In London last year more than 150,000 cases of domestic abuse were reported to police and crime figures show incidents have almost doubled in the last decade.
The council encouraged all victims to come forward so it could “give them the support they need”.
Finance boss Cllr Andy Hull said Islington had invested in domestic violence services at a time when other councils have cut back.
He said: “Domestic violence services are a major priority for Islington Council.
“Despite huge, ongoing government cuts to council budgets we continue to fund advice, support and refuge services for women in Islington and support a wide range of projects and initiatives to tackle domestic violence.”
By 2020, Islington will have lost 70 per cent of its core government funding.
Jeremy hits out at Tories over austerity’s impact on women’s refuges
Islington MP and Labour leader Jeremy Corbyn has accused the government of placing political policy before women’s welfare as he demanded action over cuts to domestic abuse services.
Reacting to figures uncovered by the Gazette and the Bureau of Investigative Journalism, he said: “The blame for cuts to services in Islington and across the country lies squarely at the door of the Conservatives, who have slashed funding while at the same time giving tax breaks to the super-rich and big corporations.
“Under near impossible circumstances, Islington Council has aimed to preserve essential services and I know it takes the issue of domestic violence very seriously indeed.”
But the government says it is taking action to ensure no victim is turned away from the support they need.
A spokesman said: “We’ve secured £40million of dedicated funding for these domestic abuse services over four years up to 2020, and so far allocated half of this to local authorities to support 76 projects across England, which will create more than 2,200 bed spaces and support to over 19,000 victims.”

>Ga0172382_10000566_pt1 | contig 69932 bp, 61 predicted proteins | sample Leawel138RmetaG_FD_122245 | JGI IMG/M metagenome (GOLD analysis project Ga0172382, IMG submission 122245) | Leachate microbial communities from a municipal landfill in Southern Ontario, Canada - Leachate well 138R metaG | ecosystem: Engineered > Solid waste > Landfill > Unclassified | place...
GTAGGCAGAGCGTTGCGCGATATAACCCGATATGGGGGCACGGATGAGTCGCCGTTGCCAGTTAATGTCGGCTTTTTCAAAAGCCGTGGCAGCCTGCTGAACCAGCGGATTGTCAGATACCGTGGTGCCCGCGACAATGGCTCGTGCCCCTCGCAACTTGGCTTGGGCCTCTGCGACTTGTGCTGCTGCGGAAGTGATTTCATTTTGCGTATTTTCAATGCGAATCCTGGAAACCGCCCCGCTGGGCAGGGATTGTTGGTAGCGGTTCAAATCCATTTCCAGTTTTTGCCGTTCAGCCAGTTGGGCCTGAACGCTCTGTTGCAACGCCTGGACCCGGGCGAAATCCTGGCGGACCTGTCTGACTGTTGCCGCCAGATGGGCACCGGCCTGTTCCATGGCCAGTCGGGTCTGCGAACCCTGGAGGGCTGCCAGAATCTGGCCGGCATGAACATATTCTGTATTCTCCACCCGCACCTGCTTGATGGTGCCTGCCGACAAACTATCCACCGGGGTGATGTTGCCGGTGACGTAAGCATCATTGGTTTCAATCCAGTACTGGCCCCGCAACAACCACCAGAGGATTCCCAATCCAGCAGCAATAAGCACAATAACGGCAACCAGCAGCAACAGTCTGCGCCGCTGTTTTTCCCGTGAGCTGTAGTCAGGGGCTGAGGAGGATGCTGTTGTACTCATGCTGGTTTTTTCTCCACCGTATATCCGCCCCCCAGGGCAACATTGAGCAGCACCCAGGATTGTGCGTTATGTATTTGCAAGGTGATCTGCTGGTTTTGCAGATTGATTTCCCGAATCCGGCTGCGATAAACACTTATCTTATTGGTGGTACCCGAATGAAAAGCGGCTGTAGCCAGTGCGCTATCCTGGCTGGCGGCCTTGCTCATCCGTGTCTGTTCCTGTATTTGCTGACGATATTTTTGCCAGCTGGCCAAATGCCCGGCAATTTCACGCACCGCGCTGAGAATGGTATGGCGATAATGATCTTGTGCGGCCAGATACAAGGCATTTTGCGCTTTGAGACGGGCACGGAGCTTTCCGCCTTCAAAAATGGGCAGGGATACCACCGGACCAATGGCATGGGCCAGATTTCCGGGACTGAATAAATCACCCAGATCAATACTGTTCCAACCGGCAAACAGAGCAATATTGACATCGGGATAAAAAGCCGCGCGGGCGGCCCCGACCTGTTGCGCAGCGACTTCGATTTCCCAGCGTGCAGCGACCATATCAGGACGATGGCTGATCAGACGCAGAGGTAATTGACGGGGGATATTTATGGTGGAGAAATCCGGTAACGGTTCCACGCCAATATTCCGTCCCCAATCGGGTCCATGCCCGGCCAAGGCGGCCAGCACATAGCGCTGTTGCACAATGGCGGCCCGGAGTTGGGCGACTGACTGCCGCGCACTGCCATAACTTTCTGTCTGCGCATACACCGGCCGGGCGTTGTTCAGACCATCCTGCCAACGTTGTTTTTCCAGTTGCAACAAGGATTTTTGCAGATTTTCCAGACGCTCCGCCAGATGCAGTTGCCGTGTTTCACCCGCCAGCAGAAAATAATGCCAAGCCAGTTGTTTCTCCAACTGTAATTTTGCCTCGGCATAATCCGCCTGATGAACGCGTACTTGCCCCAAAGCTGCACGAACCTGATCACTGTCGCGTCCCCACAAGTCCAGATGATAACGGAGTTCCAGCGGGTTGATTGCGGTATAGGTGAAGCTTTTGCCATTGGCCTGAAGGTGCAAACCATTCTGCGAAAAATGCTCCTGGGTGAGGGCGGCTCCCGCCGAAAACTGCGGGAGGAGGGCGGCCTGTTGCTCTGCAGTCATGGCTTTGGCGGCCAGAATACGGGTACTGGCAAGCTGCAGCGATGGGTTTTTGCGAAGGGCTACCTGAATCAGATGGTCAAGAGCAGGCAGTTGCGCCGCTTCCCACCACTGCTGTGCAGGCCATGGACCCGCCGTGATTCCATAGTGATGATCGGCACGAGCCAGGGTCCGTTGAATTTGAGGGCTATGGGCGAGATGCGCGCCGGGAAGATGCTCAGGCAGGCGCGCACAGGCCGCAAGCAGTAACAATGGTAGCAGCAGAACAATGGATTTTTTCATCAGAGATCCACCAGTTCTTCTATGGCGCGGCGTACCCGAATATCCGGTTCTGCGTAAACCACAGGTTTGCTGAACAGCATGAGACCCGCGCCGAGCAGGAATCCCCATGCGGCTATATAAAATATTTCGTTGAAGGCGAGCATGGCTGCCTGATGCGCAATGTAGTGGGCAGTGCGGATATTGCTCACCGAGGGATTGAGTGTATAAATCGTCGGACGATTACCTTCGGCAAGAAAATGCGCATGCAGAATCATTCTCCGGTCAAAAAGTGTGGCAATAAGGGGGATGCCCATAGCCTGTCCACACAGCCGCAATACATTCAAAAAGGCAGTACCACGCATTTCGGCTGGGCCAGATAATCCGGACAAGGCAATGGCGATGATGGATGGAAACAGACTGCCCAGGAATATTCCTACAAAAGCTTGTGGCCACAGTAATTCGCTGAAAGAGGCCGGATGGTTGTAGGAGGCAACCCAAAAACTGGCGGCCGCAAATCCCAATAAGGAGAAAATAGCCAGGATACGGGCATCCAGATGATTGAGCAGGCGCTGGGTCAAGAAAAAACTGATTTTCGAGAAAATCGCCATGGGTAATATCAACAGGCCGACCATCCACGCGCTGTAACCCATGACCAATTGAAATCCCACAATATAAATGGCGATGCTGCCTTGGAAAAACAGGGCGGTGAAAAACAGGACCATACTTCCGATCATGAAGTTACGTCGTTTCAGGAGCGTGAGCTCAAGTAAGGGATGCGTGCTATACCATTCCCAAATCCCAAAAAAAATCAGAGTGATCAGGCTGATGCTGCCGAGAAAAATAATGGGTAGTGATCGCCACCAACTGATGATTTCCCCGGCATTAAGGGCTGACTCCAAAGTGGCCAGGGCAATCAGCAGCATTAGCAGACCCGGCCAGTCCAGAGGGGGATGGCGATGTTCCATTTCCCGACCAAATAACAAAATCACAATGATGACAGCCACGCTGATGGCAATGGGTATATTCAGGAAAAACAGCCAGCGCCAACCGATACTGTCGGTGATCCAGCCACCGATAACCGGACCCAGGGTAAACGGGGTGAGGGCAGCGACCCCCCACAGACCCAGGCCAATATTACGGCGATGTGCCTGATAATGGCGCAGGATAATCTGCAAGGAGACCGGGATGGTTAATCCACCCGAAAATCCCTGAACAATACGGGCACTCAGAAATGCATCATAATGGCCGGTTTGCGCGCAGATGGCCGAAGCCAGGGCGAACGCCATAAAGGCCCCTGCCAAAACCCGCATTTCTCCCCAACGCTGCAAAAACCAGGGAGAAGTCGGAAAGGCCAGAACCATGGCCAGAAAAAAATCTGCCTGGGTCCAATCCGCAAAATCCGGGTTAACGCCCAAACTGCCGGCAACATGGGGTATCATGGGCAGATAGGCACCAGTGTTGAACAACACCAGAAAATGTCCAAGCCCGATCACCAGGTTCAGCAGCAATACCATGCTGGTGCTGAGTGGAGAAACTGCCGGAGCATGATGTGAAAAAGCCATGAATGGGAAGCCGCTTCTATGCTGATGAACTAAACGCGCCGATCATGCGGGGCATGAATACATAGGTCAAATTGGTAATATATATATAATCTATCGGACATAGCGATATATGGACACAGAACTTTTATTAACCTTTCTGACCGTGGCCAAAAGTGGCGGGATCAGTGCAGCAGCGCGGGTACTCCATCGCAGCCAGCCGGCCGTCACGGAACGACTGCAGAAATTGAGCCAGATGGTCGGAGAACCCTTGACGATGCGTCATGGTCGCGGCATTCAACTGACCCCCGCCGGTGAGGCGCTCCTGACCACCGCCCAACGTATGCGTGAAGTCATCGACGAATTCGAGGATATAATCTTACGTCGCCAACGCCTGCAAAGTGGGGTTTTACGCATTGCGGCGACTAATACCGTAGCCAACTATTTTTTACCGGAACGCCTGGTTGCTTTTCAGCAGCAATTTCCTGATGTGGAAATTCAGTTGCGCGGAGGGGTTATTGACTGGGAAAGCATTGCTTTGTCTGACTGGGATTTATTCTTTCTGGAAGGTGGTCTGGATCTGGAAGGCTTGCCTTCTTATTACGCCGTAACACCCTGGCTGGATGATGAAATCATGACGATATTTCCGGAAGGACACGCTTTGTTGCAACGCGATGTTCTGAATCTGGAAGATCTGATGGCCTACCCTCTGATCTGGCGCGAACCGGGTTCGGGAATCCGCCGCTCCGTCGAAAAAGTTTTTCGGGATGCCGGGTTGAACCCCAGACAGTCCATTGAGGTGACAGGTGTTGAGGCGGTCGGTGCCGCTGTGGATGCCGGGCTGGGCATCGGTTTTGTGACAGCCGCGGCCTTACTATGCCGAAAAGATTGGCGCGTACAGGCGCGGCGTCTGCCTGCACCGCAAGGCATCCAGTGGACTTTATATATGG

Leanne’s story: ‘Refuge gave me a road to a new life’
One domestic abuse survivor helped by Solace Women’s Aid tells her story.
“After four months of phone calls to a domestic violence helpline, I was put through to refuge worker Sara and the kindness, calmness and reassurance that I felt from her voice gave me the courage to finally make that leap into the unknown for me.
“I had worked full-time since the age of 15 and owned my own property since the age of 19. However, I was made false promises by my ex and he convinced me to give up work on the birth of our daughter. I was coerced into lending him money to cover his debts. Needless to say I lost my home, still had his debts in my name and was destitute.
“I arrived in the refuge with my daughter and a bag, a case of belongings and £85. Sara was lovely and immediately helped me sort out my finances. I got my room. I still couldn’t quite believe what I was doing, but I already knew that it was the right thing and I was never going back. I can still remember the feeling in my stomach of being terrified but also excited and relieved. I knew it was the beginning of a new life.”
(Names have been changed)
If you need help or advice relating to domestic or sexual violence, contact the Islington Access and Advice Service on 020 7527 2299 or Solace Women’s Aid free, confidential advice line on 0808 802 5565